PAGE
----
“Wishful Walk with Woon” to Demand Solutions to Hit-and-Runs & Justice, Aid for Families
The Wishful Walk with Woon that Frederick “Woon” Frazier’s mother, Beverly Owens Addison, will host on December 14 is about more than commemorating the loss of her 22-year-old son in a violent hit-and-run at Manchester and Normandie on April 10, 2018. It’s a kind of cry for help.
“I miss him beyond measure,” she says. “It’s torture.”
Woon was her only son, and she had scrapped and fought to give him the best life she could. She had gotten neighborhood gang bangers to leave him alone, she had nursed him back to health after he fell into a diabetic coma, and she had always pushed him to believe in and be true to himself.
That someone could have had so little regard for the child she had poured her whole life into – could leave him lying broken and battered in the street – is still beyond her comprehension, even a year and a half later.
But the pain in Ms. Beverly’s voice is not just tied to Woon’s loss. It’s compounded by a sense of powerlessness.
Though Woon’s killer, 24-year-old Mariah Banks, was caught in May, 2018, the case is only just now making its way through the justice system. Having to spend several hours in court every few weeks only to hear a motion introduced that further postpones the trial has worn Ms. Beverly down.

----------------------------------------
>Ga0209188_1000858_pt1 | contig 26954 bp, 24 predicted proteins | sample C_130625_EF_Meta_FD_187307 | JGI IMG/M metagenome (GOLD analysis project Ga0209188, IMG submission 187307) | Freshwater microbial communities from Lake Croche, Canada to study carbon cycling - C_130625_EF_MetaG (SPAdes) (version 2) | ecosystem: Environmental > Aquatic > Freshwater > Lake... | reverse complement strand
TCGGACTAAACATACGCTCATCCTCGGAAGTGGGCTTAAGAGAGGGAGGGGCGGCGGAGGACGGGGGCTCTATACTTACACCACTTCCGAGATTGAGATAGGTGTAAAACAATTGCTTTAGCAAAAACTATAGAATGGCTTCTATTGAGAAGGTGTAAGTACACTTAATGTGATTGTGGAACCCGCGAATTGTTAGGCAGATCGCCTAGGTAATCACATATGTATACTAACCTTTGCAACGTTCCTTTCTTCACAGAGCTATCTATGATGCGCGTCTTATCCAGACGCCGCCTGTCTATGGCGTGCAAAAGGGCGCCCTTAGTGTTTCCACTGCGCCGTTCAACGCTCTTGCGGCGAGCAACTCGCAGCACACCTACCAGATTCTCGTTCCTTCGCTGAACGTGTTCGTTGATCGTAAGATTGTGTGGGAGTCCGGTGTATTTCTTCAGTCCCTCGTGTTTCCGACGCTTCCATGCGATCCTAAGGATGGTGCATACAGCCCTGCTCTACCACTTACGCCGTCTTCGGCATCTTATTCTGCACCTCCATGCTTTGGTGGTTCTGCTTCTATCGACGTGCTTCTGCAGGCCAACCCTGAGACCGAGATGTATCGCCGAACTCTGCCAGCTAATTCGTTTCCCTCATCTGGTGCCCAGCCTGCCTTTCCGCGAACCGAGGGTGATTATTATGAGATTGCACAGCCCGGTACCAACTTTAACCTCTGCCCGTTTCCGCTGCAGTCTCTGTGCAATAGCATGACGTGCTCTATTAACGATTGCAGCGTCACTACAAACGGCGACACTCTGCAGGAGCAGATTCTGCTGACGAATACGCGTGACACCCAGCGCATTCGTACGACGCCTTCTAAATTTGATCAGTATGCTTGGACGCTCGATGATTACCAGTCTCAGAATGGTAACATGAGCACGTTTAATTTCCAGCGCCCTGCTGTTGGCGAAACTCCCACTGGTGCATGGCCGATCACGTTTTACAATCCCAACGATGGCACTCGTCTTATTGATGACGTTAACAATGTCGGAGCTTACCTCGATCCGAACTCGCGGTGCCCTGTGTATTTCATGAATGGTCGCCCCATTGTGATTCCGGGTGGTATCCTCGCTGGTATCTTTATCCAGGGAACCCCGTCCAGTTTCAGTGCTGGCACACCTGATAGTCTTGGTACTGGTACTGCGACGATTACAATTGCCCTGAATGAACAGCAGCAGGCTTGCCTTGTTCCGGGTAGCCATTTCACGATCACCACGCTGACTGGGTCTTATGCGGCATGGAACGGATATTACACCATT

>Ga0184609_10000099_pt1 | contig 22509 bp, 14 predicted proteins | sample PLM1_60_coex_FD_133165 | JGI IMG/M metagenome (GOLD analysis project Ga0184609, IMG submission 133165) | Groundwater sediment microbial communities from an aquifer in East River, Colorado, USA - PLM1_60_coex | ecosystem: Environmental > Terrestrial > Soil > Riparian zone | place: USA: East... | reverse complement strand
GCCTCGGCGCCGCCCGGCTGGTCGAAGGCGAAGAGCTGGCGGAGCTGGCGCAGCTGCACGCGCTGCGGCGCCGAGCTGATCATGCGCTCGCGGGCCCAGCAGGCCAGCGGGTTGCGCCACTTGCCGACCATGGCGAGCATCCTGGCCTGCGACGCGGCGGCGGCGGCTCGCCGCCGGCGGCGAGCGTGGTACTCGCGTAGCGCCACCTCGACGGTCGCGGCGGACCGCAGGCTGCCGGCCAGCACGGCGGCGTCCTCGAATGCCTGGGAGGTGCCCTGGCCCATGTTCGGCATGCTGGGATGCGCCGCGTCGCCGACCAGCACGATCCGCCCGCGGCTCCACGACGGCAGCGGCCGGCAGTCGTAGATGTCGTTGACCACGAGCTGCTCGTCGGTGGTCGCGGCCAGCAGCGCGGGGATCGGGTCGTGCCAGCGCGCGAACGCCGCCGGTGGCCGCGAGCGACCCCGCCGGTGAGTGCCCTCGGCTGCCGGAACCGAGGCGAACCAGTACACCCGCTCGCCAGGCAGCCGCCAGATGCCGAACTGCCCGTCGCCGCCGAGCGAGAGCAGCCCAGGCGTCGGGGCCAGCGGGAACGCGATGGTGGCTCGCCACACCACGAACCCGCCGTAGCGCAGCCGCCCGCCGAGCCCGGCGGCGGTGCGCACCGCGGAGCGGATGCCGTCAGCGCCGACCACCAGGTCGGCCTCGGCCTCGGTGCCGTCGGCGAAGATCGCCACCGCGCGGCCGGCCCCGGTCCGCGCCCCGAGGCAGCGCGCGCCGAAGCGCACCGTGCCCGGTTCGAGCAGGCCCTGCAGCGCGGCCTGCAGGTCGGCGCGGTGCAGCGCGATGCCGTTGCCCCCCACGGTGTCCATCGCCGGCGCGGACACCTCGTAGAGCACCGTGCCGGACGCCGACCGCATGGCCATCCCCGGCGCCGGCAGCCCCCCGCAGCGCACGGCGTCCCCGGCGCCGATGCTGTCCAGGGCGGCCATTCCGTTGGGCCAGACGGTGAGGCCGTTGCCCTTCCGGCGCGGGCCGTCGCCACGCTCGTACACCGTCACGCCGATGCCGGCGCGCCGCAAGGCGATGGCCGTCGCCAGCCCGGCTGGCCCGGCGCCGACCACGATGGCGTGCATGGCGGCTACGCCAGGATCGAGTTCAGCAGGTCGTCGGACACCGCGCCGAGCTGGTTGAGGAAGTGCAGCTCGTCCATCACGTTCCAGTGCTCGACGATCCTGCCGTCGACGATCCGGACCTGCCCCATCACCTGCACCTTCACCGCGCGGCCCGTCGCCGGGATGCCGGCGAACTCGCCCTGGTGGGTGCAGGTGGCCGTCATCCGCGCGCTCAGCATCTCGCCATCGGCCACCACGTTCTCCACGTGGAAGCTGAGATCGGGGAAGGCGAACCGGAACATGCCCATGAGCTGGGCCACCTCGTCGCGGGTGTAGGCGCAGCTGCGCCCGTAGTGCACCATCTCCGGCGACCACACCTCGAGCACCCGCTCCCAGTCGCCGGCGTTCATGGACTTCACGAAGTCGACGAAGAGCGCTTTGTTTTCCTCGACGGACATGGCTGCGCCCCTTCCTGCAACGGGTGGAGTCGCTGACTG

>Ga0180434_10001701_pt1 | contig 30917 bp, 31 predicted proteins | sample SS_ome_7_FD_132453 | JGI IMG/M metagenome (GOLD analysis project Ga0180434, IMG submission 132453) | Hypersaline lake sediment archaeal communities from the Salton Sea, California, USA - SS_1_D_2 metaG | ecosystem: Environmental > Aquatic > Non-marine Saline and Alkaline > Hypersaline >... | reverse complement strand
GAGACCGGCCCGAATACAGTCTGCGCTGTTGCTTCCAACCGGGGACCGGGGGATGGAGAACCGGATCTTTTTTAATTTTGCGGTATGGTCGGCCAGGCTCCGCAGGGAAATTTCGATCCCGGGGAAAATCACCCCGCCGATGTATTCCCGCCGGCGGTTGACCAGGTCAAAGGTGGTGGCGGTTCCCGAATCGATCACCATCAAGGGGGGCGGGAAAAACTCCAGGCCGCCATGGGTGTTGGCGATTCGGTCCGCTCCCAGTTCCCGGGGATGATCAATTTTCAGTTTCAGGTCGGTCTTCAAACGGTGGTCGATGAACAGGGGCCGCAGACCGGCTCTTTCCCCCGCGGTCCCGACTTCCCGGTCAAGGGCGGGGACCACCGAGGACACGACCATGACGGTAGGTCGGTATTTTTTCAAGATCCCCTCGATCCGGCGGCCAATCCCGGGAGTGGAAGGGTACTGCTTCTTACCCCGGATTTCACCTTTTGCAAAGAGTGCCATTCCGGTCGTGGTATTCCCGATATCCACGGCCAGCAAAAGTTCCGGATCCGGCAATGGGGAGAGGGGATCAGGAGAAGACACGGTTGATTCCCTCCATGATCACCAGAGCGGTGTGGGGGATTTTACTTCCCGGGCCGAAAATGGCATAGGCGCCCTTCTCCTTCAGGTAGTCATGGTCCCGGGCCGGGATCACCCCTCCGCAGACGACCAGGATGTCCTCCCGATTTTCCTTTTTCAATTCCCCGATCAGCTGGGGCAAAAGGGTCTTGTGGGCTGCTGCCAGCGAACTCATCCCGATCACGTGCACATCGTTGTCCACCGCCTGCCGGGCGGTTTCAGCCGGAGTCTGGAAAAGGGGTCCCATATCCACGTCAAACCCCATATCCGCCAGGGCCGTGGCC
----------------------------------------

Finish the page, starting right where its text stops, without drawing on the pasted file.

And instead of seeing improvements that would slow down notorious speedways like Manchester or Normandie, all she feels like she is seeing is more senseless death.
L.A. drivers have killed over 225 people this year, with nearly 150 of those fatalities being cyclists and pedestrians, and many of these being hit-and-runs. Poor infrastructure and wide streets that encourage speeding in lower-income neighborhoods of color means that a disproportionate percentage of pedestrian and cyclist fatalities are also likely to occur in those communities. [Ms. Beverly’s Westmont neighborhood is one of the more dangerous areas for pedestrians (below).]
It’s a reality that hits home for Ms. Beverly, who can tick off a list of people that have died in her neighborhood just this year, including two men from across the street.
She had watched the younger of the two victims grow up courting a neighbor’s daughter, she says.
Just teens when they first became sweethearts, they would sit outside and talk for hours because the girl was too young to invite the boy into the house. It went on like this for years, says Ms. Beverly. Then one day they were all grown up and he had moved in.
On that fateful night this past September, he and an older neighbor were headed across Normandie (just south of her apartment) when a speeding driver plowed into them and kept going.